Josh Z
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  7. #7
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    Quote Originally Posted by NJScorpio View Post
    Can well all just agree, at this point, that the magic of Lost was not Lindelof, but J.J. Abrahams? He is the only name attached to Lost that has seen any success beyond that show, from Fringe to Star Trek. Hell, they gave the dude Star Wars.
    Carlton Cuse, who was an executive-producer and writer for LOST, has had success post-LOST with Bates Motel, The Strain, and San Andreas.

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    Quote Originally Posted by Josh Z View Post
    I was about to post this in rebuttal to you. At one point, I may have been inclined to believe the "Cuse was the genius of the pair" theory, but The Strain pretty much completely negates it. That show is awful. And Cuse is not just a producer. He's the show-runner. Every decision gets filtered through him.
    Don't forget Chuck Hogan. Cuse came aboard The Strain as showrunner because Hogan was untested and the network wouldn't let a newbie run a tentpole show by himself.

    Cuse and Hogan can share equal blame. Hogan is co-author/creator/head writer, meaning he fostered and filtered a lot of those bad ideas out of the writer's room and onto the page. Cuse pushed the bad ideas the rest of the way through production. And to be absolutely fair, let's also blame Guillermo del Toro, because the source material isn't particularly good to begin with.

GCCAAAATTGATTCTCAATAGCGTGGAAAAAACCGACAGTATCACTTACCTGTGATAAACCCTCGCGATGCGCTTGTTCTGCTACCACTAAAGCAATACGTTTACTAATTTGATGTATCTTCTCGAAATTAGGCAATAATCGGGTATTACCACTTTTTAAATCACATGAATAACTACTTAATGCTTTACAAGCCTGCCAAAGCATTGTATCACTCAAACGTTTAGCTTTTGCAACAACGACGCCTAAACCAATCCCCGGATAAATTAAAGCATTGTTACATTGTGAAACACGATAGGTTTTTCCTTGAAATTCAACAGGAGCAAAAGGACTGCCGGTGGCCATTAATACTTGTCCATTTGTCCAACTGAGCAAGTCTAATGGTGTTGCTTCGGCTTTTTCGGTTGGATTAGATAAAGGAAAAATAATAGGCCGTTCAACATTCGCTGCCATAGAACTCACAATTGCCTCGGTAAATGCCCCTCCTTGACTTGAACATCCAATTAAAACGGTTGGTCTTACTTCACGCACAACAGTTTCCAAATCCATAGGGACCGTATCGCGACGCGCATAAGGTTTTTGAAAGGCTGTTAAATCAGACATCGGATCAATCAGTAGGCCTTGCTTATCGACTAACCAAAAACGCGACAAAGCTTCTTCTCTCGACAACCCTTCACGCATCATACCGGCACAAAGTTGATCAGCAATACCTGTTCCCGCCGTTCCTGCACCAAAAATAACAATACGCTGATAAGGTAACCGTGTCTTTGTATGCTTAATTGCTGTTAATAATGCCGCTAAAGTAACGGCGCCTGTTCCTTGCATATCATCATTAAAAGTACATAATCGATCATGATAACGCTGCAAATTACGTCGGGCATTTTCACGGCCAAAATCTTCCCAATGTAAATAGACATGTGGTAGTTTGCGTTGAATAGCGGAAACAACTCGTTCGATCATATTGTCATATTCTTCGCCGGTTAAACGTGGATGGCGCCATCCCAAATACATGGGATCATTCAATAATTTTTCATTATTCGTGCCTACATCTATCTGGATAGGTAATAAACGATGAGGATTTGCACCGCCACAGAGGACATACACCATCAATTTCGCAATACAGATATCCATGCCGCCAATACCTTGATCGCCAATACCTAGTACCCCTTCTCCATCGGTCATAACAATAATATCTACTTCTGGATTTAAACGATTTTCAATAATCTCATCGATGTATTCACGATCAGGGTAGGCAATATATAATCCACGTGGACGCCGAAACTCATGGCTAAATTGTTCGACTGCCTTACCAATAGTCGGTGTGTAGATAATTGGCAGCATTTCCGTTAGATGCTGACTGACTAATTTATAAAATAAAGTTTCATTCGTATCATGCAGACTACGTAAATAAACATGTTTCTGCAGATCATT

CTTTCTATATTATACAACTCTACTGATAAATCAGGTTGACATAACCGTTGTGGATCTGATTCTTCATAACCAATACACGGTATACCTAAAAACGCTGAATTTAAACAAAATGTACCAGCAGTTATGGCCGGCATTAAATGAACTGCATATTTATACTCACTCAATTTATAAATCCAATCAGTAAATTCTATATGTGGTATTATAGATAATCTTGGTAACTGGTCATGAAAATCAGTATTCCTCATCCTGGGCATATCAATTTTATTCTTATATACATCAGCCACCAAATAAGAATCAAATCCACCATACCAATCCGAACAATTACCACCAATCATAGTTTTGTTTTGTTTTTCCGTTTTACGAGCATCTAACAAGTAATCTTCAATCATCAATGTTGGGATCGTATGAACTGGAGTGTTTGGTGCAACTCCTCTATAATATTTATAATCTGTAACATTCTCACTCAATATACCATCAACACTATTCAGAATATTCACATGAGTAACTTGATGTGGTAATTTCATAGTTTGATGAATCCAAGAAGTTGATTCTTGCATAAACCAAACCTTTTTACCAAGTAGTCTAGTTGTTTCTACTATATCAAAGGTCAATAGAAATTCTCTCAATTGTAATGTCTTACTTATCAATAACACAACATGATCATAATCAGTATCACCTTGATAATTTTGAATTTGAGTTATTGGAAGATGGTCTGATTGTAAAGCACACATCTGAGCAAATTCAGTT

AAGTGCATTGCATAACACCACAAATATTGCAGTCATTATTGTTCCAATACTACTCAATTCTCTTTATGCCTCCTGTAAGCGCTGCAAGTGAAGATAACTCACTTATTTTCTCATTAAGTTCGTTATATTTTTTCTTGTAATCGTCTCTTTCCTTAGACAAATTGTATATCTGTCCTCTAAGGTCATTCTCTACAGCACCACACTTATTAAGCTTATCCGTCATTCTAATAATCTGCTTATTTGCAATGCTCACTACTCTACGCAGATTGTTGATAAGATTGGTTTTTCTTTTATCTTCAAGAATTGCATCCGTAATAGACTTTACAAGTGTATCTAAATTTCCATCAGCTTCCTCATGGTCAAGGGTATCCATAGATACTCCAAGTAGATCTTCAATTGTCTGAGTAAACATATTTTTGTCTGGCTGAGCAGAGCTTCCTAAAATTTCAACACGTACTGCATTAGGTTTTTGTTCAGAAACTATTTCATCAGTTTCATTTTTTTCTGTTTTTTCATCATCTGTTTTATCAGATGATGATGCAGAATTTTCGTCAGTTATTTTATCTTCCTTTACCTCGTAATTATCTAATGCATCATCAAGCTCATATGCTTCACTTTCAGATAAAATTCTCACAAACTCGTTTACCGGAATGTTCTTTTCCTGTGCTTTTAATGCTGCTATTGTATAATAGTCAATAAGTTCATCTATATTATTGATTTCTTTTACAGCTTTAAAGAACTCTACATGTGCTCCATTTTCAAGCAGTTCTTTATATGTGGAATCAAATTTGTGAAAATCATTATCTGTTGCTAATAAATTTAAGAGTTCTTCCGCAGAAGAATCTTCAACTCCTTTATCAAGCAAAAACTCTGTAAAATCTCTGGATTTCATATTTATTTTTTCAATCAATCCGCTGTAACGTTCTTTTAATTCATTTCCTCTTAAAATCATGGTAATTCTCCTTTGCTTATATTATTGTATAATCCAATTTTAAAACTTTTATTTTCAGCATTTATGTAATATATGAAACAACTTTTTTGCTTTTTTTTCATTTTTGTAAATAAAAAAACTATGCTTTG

Quote Originally Posted by Josh Z View Post
    What I find much more likely is that Lindelof and Cuse only really work well as a team, where each one's strengths counterbalance out the other's weaknesses.
    Perhaps. Lindelof comes off as such a smug asshole in everything I've head him on/seen him in that I assume he's the untalented, difficult one by default.

    Lindelof's biggest problems are not necessarily his ideas, but in the execution of them. Most things he does seem only partially developed. Maybe Cuse, as a more seasoned veteran in the business, was able to guide and nurture any of Lindelof's really great ideas for LOST the rest of the way. And let's not forget, LOST had a lot of good writers on staff. Really, it had a talented crew all around, with full support from the network to go places most series wouldn't (and still don't) on broadcast TV. LOST was special, and pretty much the best work of all involved.

    Lindelof's downfall might also be his inability to work well with others, doubled by having the misfortune of signing on to some very troubled productions, post-LOST.

    Prometheus is as shitty as it is because -- at least in part -- Lindelof and the original writer couldn't get along. And if you compare the various drafts of that screenplay, it almost seems like Lindelof purposefully made things worse. Moments that completely worked/made sense in the original stages became the dumbest things in the final film. The original writer's audio commentary is hilariously bitter.

    World War Z was a mess from beginning to end, at all stages of production, and its faults are not exclusively the product of Lindelof.

    Tomorrowland's failure (perhaps too harsh as I think it's an okay film, imperfect though it is) is a result of Disney's own issues and the cracks in their corporate culture.

    Quote Originally Posted by Josh Z View Post
    That said, I do like Bates Motel. But it's not on the same level as Lost (say what you will about the final season).
    I have mostly good things to say about LOST's final season. I liked it. And I'm also of the opinion that most people who didn't like the final episodes were watching the show wrong from the beginning.